while we were left to search for ‘the proverbial’ ablutionary bush…… and may I add, it took some searching – good ablution bushes were few and far between.

Our campsite was always a welcome sight – table and chairs a real treat and many happy hours we spent round that chatting and sharing



One night we slept in luxury,

a Bedouin camp with

‘stand up tents’

and sit down toilets,

even if they didn’t actually flush

and real warm water dripping out of a shower – of sorts.

How easily we were pleased.

How quickly we learnt to appreciate what a week before we would have despised.

A “Stand up” tent – didn’t matter that four of us slept in it – it was LUXURY – Fully lined with the most beautiful rugs

Some even did washing!!!! Drying was not a problem

Our neighbours

That bizarre time warp

the juxtaposition of the modern

and the ancient

They munched

and sat and pondered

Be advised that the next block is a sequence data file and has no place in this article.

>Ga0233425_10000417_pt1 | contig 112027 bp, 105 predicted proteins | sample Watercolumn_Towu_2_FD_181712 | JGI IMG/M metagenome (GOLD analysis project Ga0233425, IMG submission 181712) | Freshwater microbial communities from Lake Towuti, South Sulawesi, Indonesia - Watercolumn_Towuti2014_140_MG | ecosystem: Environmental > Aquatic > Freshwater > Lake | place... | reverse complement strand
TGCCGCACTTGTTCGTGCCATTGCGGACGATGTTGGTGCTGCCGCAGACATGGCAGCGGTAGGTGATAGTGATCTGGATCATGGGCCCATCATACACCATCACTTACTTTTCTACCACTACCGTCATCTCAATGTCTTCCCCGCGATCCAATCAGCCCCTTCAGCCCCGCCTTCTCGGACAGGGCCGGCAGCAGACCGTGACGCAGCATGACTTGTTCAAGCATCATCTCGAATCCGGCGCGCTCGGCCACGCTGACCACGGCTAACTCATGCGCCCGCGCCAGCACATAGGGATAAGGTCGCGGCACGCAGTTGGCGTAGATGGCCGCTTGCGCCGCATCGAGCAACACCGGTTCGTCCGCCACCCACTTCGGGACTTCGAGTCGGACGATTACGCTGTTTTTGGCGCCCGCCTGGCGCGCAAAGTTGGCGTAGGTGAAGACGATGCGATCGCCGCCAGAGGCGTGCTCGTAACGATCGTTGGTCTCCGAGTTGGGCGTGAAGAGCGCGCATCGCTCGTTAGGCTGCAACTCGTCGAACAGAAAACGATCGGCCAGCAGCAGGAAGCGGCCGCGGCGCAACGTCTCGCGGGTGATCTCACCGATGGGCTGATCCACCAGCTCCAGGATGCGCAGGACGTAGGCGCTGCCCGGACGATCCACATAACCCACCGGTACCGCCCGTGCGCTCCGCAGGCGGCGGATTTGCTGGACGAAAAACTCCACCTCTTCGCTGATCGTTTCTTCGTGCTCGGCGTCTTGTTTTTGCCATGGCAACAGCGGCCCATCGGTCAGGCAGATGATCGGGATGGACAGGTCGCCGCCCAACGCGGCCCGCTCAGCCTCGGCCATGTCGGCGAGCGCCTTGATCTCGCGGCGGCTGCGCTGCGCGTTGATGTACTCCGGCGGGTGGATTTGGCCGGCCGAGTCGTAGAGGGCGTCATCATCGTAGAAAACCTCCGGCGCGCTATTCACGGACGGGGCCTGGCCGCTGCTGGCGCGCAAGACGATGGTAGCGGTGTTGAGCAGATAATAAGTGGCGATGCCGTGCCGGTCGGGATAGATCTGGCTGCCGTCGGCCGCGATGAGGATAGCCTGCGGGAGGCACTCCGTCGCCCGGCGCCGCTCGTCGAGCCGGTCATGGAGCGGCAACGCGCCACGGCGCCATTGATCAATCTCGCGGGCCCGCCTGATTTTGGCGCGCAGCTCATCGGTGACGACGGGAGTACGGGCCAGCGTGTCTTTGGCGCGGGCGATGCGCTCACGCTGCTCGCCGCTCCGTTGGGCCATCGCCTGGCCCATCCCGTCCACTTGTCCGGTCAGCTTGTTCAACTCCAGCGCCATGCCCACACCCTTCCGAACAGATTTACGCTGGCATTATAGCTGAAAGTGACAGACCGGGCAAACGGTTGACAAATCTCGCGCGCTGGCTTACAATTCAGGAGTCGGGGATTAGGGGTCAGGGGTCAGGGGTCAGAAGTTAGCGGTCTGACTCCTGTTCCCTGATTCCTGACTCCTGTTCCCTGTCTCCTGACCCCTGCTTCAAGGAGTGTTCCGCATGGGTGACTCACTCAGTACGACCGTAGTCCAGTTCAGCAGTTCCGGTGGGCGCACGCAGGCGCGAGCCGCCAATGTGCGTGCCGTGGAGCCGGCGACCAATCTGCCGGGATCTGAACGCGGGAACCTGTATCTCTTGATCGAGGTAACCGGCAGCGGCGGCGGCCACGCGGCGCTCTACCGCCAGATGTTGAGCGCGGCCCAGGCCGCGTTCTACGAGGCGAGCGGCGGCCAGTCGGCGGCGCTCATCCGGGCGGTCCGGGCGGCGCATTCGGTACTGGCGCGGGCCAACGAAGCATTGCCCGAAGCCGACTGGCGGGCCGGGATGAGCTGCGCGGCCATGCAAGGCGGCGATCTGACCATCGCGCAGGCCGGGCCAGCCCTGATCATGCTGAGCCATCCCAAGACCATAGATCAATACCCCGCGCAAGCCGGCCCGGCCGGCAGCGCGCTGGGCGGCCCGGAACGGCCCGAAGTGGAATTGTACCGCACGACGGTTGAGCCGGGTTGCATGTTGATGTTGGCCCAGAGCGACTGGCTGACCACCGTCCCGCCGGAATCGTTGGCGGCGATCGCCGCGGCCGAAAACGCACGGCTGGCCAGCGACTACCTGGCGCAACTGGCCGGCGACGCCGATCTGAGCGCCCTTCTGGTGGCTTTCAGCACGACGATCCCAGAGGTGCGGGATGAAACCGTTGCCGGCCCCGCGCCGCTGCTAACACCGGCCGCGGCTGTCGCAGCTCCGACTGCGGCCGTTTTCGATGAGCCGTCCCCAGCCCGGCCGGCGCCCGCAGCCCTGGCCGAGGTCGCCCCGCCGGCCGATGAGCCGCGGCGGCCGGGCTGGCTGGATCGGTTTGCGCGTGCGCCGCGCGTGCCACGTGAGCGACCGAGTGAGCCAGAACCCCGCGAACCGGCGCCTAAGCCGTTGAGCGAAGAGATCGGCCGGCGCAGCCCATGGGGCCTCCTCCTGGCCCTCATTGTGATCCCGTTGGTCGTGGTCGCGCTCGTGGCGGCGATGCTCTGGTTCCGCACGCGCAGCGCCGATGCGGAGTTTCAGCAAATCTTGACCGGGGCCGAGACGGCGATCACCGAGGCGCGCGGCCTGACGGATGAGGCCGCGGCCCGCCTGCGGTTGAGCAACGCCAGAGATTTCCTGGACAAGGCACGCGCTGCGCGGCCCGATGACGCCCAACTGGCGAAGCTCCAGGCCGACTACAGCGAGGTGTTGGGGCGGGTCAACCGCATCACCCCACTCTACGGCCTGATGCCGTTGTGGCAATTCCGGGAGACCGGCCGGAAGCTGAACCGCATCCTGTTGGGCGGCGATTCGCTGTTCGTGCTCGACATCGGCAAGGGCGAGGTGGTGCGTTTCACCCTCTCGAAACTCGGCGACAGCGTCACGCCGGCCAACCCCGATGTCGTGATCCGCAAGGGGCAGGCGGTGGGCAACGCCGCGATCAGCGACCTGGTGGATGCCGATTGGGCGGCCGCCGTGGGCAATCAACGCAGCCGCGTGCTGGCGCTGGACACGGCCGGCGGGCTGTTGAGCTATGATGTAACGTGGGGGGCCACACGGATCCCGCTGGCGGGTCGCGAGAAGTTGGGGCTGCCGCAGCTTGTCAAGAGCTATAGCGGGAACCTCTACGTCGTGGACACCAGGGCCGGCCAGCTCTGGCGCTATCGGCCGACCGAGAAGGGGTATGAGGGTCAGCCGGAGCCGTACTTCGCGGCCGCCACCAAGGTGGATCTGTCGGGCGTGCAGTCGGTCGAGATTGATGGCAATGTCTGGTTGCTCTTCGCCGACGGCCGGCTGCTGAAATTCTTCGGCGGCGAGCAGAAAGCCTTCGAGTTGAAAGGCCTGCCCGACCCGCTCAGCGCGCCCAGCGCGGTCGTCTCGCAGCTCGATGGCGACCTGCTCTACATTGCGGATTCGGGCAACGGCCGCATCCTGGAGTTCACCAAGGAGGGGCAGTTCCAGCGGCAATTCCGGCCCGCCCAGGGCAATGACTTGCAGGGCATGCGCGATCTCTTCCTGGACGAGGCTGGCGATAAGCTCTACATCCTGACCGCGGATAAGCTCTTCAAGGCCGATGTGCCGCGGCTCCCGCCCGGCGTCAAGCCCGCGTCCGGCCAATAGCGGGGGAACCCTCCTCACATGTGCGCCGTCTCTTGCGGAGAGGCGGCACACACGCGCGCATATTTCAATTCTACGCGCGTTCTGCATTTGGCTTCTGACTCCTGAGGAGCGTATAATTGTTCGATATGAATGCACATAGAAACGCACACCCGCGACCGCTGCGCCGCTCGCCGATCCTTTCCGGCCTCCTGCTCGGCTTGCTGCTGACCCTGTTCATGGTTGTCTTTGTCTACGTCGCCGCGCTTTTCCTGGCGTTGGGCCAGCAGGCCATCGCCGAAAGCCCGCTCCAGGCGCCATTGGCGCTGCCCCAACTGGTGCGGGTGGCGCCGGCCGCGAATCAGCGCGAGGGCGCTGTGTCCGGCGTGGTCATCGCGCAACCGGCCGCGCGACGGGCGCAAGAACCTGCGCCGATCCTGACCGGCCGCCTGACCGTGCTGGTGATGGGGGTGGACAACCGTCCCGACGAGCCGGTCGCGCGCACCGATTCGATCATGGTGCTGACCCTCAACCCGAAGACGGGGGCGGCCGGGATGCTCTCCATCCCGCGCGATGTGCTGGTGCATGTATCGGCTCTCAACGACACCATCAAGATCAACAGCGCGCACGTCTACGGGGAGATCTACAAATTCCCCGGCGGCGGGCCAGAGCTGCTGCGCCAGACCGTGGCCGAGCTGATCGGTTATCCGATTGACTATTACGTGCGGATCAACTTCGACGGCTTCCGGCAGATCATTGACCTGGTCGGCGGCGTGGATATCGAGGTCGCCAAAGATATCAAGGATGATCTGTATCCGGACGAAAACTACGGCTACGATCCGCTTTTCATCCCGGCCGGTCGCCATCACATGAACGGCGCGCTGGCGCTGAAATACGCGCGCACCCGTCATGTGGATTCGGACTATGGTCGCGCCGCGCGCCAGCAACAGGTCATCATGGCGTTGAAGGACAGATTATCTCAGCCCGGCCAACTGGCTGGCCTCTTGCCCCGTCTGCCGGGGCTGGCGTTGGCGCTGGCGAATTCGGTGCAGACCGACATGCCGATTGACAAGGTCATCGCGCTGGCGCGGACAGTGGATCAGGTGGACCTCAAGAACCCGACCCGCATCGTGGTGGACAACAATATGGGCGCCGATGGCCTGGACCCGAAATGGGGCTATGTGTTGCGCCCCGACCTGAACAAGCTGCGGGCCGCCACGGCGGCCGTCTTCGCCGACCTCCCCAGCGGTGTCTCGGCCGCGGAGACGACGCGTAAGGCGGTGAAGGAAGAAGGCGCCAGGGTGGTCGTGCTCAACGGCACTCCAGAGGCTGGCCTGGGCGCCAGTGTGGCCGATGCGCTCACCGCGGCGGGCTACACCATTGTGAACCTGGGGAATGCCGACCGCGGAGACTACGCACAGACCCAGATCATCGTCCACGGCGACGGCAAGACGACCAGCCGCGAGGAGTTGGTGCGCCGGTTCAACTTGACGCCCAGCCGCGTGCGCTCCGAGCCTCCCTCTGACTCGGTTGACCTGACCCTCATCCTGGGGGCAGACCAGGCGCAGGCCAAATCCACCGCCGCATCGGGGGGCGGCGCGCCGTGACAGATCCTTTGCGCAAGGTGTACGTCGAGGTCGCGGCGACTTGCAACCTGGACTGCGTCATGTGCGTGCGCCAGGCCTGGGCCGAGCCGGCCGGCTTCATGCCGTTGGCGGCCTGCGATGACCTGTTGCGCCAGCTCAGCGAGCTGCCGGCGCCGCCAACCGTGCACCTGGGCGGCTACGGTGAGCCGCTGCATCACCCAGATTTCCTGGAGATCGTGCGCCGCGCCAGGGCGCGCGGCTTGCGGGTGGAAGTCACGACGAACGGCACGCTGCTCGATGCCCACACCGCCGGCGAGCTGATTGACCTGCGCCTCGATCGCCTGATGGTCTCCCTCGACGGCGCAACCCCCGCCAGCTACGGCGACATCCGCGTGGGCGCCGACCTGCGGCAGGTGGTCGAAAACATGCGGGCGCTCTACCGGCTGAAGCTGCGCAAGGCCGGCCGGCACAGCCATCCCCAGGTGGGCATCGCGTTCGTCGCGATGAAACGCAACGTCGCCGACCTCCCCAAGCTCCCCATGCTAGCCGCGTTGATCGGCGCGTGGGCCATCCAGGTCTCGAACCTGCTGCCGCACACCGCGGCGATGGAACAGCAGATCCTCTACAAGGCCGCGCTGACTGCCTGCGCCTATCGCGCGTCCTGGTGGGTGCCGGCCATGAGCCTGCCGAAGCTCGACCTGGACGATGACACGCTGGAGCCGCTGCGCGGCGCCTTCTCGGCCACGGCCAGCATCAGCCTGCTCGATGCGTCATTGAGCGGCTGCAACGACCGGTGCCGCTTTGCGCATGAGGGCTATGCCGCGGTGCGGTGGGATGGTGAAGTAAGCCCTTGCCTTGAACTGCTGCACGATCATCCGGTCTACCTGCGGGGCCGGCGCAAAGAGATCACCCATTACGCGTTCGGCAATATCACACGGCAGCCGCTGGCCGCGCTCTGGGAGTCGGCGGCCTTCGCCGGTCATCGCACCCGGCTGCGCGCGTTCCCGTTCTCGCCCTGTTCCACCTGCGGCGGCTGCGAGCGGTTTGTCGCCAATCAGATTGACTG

as a herder sat and munched

and pondered

There was a particular evening which perhaps sums up how amazing this place is.

look carefully you will see the light of our camp

We were seated at our table – 8 one side and the rest of us on this side,

it was dark, the sky ablaze with trillions of stars.

(In fact someone had counted

28 shooting stars in less than 29 minutes one night)


Conversation and laughter was alive with energy when

out of nowhere those 8 faces opposite us

 froze for a few seconds,

then there was a collective cry of amazement.

They had all, at the same time seen something in the sky –

we are yet to define it precisely.

Suffice to say, this meteor, comet, or something else flashed across the sky,